Red, White, and Overdue

Tony Di Zinno

For American Formula 1 fans, the dream of seeing one of their own in the driver's seat has been unfulfilled since 1993. In short, a full dozen years have passed since Michael Andretti's disastrous foray into Formula 1, where he drove a twitchy McLaren with customer Ford engines and had a teammate who was looking to prove himself once again: the late, great Ayrton Senna. The IndyCar star was tailor-made for a mismatch of supreme proportions.

Andretti Mike 93 Italy 01

Michael Andretti's third place at Monza (above) was the only podium appearance of his 1993 campaign.

Andretti just hoped to carry his IndyCar success across the pond, but not moving to Europe affected his ability to fit in with the team, provide information, or make testing sessions.

That year was interesting in that three-time champ Alain Prost had returned following a year's hiatus after a not so pleasant breakup with Ferrari in 1991. He joined the Williams-Renault outfit, which had won ten races and the title the previous year. Prost would prove to be Senna's greatest rival for the World Championship. Andretti's greatest challenge was simply getting to grips with Formula 1.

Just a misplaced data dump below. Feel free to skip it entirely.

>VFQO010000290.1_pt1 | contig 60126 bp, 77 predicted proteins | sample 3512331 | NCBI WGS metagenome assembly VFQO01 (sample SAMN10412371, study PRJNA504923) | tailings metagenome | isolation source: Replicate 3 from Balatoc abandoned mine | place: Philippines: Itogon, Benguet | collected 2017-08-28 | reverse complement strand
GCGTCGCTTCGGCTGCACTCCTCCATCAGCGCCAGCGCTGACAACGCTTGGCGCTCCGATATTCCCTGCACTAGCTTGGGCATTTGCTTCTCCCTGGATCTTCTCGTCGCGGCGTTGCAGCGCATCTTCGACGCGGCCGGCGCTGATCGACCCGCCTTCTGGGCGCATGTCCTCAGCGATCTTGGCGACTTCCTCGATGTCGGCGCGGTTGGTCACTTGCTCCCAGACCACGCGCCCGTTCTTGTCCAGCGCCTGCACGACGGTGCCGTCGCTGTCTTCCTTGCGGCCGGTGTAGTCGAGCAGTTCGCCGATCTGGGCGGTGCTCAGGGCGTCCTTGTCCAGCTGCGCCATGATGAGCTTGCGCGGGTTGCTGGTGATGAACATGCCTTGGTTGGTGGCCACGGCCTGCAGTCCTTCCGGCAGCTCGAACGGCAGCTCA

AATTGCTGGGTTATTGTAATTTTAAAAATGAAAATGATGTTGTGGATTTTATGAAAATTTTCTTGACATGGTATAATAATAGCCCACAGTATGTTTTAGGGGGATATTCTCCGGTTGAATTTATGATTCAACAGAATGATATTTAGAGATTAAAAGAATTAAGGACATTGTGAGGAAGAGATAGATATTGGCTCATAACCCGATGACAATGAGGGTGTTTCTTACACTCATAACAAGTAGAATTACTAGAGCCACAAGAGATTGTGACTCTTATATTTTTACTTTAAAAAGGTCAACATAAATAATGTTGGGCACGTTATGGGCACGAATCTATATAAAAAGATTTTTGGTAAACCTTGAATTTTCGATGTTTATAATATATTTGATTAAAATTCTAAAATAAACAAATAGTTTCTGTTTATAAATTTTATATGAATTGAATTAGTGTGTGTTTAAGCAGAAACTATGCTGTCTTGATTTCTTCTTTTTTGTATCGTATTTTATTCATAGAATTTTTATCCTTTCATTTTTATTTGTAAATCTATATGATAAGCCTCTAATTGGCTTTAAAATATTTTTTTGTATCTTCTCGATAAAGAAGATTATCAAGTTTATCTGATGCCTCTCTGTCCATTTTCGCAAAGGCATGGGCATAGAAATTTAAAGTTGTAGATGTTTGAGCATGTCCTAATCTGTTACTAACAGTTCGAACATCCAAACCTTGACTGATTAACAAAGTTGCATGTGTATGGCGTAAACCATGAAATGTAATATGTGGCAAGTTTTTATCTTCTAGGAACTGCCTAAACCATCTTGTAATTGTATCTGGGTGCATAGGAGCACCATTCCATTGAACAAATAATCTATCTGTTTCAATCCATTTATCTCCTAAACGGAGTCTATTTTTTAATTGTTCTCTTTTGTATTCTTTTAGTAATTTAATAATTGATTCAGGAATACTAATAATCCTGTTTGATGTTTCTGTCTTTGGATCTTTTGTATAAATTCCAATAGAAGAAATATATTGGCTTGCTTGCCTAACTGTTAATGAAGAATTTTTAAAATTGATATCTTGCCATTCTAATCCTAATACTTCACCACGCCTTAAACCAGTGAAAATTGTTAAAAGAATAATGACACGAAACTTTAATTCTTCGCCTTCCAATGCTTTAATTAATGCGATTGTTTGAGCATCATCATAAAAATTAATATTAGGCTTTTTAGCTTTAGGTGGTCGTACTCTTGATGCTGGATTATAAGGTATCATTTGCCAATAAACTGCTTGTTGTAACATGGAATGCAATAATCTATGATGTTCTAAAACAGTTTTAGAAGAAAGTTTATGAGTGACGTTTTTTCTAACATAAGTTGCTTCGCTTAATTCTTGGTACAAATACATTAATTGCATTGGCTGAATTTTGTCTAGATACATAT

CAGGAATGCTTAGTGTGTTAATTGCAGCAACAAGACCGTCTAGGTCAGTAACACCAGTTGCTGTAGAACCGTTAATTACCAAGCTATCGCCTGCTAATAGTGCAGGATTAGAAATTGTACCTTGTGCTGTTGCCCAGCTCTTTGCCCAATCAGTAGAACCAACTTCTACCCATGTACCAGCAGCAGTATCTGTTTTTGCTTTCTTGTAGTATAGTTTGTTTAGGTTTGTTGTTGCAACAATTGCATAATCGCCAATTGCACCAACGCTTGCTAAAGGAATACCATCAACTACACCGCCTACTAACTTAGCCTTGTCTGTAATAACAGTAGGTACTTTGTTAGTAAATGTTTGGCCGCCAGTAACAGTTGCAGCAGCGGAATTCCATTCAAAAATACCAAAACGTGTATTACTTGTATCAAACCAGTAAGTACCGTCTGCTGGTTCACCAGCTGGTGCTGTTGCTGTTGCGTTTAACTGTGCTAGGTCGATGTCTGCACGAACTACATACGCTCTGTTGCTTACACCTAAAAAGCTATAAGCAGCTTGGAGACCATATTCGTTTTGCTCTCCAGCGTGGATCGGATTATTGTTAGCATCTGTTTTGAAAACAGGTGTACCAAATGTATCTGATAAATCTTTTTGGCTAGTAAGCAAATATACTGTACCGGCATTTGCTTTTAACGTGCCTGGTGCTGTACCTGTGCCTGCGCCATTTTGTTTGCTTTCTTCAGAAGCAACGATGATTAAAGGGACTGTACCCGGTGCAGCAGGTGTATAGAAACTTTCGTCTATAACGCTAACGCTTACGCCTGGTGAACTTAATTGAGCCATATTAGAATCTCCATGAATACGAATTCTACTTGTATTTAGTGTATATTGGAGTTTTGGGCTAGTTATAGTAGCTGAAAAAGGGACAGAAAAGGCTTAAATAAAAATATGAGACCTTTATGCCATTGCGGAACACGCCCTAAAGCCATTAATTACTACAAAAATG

Andretti's first start came at the South African Grand Prix, where he qualified ninth but crashed out after four laps. He wasn't alone; of the twenty-six cars that started, only five finished. Senna drove a clean race to second, impressive but for the notable fact that he didn't beat Prost. At Brazil, Andretti had gained four positions on the grid, starting a season-best fifth. That lasted all of one corner, whereupon he collided with Gerhard Berger's Ferrari, and the two smashed into the barrier. When Senna won his home grand prix, it showed what everyone had expected: the American simply was not Senna.

A third event was held at the Donington Park circuit in England when plans for an Asian grand prix failed to materialize. While Andretti again qualified well, in sixth, he crashed out for the third race in a row, this time colliding with Karl Wendlinger's Sauber-Illmor on the first lap. In changing dry, wet, and wetter conditions, Senna drove what some called the best race of his career en route to his second win in a row. McLaren's team boss, Ron Dennis, considered replacing Andretti with Lotus refugee and McLaren test driver Mika Hakkinen, whose own future F1 career would yield two World Championships.

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